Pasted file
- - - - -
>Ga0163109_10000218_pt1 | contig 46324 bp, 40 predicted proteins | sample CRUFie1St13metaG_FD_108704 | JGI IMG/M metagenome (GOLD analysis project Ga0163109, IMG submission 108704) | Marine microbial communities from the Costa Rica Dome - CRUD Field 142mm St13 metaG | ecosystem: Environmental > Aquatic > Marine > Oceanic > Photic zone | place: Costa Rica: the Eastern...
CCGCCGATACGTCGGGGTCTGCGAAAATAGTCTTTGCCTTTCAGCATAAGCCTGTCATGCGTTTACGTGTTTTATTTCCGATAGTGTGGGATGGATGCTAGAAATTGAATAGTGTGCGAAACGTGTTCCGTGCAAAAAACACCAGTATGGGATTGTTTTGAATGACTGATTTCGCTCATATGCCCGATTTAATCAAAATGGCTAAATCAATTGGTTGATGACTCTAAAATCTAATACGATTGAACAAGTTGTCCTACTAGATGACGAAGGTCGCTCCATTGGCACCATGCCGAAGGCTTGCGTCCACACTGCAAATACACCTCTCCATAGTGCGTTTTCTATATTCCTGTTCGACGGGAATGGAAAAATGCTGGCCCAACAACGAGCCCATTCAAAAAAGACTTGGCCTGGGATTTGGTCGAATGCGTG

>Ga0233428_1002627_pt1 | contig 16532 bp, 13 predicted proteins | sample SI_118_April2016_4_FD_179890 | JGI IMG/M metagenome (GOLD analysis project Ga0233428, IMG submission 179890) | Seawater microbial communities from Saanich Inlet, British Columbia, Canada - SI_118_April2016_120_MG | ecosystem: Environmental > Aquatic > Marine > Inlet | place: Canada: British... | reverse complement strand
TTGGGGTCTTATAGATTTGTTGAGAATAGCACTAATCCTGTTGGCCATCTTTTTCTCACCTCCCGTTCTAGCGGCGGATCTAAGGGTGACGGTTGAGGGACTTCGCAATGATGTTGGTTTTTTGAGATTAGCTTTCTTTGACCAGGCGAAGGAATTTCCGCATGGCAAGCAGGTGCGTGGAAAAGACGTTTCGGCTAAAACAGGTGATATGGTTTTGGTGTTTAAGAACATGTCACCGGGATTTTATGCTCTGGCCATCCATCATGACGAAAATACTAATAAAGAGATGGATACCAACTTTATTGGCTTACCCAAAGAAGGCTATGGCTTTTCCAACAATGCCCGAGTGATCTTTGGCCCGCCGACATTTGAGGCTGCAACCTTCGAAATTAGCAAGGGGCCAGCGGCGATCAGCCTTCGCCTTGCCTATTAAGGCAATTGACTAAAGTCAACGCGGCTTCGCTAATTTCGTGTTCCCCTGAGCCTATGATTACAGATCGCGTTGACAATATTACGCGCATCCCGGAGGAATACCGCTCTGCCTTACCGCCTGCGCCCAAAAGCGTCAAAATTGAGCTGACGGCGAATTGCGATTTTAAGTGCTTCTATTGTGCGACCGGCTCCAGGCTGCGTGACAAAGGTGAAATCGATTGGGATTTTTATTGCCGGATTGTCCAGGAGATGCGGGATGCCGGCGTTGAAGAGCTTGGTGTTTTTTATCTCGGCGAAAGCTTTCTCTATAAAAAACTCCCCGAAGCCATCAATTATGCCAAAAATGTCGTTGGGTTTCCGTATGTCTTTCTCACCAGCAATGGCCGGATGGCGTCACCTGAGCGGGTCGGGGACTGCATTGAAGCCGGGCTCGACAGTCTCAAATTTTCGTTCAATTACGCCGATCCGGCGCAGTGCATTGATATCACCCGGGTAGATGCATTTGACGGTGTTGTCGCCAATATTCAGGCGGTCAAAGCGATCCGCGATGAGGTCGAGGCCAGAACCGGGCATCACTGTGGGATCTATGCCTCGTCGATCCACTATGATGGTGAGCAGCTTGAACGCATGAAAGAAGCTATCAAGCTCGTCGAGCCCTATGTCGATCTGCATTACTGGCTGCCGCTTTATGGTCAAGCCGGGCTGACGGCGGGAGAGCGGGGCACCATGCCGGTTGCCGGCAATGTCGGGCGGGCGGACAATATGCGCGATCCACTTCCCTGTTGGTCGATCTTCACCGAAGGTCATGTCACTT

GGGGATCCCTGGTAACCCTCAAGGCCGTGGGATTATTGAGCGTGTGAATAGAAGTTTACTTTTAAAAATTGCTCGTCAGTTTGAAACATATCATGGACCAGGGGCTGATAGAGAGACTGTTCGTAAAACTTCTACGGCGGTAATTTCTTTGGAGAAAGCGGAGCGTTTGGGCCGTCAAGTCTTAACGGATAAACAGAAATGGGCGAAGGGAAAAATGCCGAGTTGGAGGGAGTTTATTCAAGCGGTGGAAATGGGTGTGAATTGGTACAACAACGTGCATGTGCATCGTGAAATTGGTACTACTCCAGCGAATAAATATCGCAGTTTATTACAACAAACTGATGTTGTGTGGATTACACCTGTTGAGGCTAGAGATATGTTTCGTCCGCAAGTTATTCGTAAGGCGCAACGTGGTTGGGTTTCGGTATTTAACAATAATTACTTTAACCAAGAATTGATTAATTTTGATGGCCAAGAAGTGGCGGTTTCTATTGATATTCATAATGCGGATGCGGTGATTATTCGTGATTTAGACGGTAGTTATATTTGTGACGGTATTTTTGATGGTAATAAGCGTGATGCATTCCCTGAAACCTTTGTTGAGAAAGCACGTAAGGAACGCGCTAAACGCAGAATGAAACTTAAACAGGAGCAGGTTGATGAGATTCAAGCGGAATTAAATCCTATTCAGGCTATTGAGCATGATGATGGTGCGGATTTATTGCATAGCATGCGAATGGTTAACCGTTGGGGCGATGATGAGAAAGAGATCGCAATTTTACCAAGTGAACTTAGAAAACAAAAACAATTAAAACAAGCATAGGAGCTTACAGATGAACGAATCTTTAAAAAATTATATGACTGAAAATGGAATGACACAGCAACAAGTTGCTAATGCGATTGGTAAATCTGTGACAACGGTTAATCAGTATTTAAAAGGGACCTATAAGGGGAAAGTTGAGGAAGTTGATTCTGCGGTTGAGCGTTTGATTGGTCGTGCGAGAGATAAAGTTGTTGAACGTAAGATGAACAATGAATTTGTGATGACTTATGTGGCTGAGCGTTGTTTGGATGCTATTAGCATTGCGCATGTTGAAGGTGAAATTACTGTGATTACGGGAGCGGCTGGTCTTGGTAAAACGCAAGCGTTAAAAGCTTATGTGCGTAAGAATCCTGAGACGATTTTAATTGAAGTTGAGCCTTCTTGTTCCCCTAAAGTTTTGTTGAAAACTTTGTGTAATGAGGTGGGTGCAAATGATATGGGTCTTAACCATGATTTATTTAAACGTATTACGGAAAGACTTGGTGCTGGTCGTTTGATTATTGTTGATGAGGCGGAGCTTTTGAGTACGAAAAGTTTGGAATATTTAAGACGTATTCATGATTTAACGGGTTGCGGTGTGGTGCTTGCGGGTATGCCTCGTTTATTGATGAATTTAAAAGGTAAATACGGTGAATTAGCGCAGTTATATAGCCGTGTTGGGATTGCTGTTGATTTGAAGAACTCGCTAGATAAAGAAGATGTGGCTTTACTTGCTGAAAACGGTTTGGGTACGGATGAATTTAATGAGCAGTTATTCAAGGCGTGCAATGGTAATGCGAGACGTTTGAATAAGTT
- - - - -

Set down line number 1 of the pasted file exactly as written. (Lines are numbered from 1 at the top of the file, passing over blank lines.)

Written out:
>Ga0163109_10000218_pt1 | contig 46324 bp, 40 predicted proteins | sample CRUFie1St13metaG_FD_108704 | JGI IMG/M metagenome (GOLD analysis project Ga0163109, IMG submission 108704) | Marine microbial communities from the Costa Rica Dome - CRUD Field 142mm St13 metaG | ecosystem: Environmental > Aquatic > Marine > Oceanic > Photic zone | place: Costa Rica: the Eastern...